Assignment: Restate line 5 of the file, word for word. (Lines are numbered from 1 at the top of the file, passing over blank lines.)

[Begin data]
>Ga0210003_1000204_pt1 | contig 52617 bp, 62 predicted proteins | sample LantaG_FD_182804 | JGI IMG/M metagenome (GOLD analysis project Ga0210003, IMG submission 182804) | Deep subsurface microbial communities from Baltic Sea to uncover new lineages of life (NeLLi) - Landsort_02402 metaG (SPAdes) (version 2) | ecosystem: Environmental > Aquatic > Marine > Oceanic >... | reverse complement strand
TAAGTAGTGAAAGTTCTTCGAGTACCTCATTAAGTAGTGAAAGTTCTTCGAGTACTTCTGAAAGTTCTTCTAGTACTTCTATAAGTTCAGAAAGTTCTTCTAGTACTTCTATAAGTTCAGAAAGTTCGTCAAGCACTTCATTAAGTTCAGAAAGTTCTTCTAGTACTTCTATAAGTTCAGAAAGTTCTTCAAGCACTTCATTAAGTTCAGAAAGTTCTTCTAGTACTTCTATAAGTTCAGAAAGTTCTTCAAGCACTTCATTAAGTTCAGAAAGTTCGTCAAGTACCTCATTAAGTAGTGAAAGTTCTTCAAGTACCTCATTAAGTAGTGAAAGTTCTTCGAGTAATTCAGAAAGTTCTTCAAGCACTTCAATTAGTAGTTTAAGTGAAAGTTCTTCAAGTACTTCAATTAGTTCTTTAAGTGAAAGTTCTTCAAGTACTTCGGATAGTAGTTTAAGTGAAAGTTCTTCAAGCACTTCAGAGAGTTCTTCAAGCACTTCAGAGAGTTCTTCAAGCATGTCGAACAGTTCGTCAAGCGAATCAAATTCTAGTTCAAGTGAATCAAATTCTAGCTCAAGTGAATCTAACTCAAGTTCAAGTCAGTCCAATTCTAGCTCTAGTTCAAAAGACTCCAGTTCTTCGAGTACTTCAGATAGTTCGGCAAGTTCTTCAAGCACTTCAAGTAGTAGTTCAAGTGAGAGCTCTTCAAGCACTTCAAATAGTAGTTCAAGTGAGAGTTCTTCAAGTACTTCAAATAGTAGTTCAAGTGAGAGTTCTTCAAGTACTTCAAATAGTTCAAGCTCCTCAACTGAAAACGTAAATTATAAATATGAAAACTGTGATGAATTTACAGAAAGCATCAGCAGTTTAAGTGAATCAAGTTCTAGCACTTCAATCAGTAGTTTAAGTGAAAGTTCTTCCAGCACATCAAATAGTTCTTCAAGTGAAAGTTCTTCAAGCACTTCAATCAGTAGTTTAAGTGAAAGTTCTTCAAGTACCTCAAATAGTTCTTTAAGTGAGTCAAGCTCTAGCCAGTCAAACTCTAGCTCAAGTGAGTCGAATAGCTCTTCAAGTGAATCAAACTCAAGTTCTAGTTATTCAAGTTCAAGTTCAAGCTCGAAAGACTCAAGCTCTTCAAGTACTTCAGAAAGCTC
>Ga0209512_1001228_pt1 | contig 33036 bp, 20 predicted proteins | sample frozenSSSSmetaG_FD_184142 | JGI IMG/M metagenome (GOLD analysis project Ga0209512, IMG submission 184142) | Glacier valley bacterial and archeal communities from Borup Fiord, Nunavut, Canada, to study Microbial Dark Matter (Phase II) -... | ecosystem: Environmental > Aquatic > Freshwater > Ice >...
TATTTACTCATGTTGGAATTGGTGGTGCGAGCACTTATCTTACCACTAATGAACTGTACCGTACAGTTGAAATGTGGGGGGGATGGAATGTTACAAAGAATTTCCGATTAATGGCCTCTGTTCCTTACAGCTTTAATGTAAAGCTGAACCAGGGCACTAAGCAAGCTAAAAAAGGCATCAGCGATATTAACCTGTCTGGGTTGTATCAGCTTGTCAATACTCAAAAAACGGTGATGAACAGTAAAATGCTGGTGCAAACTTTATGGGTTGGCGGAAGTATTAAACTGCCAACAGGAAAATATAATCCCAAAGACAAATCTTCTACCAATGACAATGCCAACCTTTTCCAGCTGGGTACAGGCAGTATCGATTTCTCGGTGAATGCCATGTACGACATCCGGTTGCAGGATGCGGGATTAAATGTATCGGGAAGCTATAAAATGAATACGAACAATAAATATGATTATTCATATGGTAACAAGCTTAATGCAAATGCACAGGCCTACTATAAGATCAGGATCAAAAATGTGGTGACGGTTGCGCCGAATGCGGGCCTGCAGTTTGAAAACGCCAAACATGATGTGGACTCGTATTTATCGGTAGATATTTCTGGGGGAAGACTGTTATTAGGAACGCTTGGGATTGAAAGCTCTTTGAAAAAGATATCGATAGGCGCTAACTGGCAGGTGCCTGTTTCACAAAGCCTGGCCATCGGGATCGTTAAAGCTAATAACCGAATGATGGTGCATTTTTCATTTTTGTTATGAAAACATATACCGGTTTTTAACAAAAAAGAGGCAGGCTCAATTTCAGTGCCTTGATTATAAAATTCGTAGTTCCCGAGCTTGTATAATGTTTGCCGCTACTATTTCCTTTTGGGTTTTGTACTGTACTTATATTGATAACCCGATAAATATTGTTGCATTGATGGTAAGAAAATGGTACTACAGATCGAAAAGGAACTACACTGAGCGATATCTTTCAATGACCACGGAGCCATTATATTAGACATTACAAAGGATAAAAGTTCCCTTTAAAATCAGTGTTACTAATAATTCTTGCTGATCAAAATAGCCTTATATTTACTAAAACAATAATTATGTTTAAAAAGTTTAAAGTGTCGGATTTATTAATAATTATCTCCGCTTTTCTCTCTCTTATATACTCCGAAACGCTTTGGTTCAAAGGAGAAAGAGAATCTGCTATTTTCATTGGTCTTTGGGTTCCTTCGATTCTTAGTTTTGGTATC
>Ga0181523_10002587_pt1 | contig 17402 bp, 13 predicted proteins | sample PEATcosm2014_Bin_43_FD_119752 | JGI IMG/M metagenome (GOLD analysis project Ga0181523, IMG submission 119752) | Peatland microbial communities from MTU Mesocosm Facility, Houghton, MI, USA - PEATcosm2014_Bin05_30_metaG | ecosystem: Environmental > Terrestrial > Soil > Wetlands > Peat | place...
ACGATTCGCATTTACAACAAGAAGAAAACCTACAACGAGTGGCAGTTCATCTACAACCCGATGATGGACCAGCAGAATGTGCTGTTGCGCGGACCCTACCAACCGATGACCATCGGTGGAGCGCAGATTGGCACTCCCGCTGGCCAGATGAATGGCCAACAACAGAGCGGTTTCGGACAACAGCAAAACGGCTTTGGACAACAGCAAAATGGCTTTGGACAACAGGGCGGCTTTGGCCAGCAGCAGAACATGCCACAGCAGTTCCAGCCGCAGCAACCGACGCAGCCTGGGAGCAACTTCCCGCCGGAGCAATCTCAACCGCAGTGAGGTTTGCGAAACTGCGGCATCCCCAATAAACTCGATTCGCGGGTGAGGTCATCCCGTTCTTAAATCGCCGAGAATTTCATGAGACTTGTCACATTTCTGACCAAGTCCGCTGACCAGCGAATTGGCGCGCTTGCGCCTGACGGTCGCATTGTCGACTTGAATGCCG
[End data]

>Ga0181523_10002587_pt1 | contig 17402 bp, 13 predicted proteins | sample PEATcosm2014_Bin_43_FD_119752 | JGI IMG/M metagenome (GOLD analysis project Ga0181523, IMG submission 119752) | Peatland microbial communities from MTU Mesocosm Facility, Houghton, MI, USA - PEATcosm2014_Bin05_30_metaG | ecosystem: Environmental > Terrestrial > Soil > Wetlands > Peat | place...